Welcome to the Class of ’39 web site…

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This web site serves as a collection point for all available information about the USNA Class of 1939. The goal is to provide some background information about various classmates by chronicling their accomplishments both in and out of the service.

Even more importantly, this site is also a place where we are publishing whatever updates we have been able to obtain regarding who is still alive – including classmates and/or spouses – along with contact information and any status updates that have been provided.

If you have questions or additional updates that you would like to see included somewhere within this class web site, we encourage you to reach out to us. Simply click on the ‘Contact Us’ link on the top of the page or CLICK HERE to find the appropriate person to contact.

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 The Answer to “What About Thirty-Nine?”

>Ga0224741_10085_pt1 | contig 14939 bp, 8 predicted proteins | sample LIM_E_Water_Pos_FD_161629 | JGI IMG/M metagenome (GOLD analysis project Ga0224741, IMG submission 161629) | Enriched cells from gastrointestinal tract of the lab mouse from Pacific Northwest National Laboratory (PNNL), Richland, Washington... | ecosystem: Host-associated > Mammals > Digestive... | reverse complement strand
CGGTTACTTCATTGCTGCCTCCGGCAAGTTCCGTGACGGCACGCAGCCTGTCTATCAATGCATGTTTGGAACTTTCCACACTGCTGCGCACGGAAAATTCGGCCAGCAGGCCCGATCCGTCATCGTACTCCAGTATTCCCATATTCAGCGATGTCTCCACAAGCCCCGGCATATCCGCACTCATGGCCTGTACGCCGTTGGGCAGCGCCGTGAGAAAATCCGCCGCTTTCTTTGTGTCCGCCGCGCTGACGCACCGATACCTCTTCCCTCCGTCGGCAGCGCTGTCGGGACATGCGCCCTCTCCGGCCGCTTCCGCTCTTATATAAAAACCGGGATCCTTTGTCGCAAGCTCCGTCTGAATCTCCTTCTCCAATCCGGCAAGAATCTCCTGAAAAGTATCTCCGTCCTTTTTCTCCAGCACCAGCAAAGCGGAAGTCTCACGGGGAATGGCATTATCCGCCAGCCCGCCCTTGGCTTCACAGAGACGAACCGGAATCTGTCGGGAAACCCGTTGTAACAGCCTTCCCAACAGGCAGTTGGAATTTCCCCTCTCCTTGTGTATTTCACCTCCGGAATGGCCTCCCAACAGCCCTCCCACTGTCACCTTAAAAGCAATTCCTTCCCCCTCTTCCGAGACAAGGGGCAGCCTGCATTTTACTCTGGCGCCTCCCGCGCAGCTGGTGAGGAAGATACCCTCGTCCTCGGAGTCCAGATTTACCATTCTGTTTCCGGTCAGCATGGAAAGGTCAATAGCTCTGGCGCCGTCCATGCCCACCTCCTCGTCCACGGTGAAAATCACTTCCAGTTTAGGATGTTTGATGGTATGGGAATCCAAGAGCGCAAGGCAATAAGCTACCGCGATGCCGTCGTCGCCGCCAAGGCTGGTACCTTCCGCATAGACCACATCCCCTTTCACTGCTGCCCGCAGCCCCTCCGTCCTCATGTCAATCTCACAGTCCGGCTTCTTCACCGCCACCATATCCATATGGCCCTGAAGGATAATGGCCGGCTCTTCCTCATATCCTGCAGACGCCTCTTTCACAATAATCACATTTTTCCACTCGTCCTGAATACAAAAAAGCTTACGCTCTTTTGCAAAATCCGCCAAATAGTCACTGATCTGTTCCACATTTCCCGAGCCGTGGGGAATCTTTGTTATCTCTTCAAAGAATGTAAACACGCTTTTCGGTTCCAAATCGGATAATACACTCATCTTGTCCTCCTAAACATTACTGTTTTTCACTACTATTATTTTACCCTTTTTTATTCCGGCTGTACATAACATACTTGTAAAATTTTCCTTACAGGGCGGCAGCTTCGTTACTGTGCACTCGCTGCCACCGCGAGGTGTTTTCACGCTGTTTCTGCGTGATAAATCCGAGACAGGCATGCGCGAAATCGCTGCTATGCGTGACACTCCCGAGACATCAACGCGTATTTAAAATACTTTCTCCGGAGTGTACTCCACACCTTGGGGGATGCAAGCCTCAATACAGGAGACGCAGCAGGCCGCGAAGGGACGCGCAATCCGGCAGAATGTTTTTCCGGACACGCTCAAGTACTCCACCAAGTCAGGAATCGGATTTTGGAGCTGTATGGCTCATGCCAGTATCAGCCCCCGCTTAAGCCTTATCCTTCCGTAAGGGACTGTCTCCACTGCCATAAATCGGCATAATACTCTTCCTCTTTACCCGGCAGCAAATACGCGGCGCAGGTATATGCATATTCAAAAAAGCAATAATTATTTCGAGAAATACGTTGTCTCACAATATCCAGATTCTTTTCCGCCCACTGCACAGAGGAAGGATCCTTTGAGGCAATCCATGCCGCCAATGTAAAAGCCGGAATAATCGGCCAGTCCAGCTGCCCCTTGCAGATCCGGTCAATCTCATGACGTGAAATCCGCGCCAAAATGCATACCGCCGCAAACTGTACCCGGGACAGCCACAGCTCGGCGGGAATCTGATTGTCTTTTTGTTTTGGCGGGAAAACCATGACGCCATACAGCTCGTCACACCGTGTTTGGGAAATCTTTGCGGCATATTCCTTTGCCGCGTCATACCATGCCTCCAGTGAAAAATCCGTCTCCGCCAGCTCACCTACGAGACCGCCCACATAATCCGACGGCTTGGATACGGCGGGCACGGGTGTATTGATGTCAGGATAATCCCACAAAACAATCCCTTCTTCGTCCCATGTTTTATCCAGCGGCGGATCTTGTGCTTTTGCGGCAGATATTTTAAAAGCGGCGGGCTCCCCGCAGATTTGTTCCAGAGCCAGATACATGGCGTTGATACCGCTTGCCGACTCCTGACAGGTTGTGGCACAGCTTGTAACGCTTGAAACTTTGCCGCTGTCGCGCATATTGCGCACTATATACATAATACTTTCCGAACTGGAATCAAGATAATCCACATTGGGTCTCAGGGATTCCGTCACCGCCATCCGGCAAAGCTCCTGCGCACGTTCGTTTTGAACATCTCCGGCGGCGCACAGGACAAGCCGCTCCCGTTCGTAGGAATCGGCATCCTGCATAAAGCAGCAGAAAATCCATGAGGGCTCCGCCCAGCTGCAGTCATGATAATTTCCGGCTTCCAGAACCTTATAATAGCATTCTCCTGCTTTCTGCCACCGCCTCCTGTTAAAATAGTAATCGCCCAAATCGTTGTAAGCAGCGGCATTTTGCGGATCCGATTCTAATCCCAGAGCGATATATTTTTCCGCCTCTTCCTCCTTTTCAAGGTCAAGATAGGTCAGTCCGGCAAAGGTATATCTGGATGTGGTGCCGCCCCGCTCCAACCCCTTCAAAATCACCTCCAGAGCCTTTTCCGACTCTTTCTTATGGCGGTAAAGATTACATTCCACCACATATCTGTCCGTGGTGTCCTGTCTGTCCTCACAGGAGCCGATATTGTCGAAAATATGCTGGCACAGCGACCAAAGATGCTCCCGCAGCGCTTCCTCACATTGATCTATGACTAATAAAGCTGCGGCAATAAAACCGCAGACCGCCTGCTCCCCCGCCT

Tom Weschler
- September 2010 -

As we remember our Class (71 years later) it’s good to review what the class as a whole has accomplished, and then what a few of the individuals have done. We entered with 801, graduated 581, and are about 65 today. Of that 581, about 530 were commissioned with others going back a year, or to other services, or to the outside world as then physically disqualified for Commissions.

Many of these joined through the Reserves and served in WWII and beyond. Interestingly, almost the entire class who survived got married. Our record in 1989 shows most stayed so, with only about 10% divorced after 25 years. We produced some 1400 offspring and 37 of them went to the Academy!

The Class as a whole and its individuals have contributed much to our country. Hard to match the war service record of the class, covering as it did the prelude to and then all of WWII, every year of Korea, and the Cold War including Greece, Suez crisis, Berlin Airlift, “shouldering” and patrols in Med and Baltic, Gulf of Sidra, and the Vietnam War and Yom Kippur War.

Of all the classes ever graduated from the Naval Academy, the class having had the most Killed In Action was 1940, at 60. The Class of 1939 comes in second, with 52. For individuals, no attempt is made to prioritize or evaluate their contributions, but just to indicate their numbers and their diversity.

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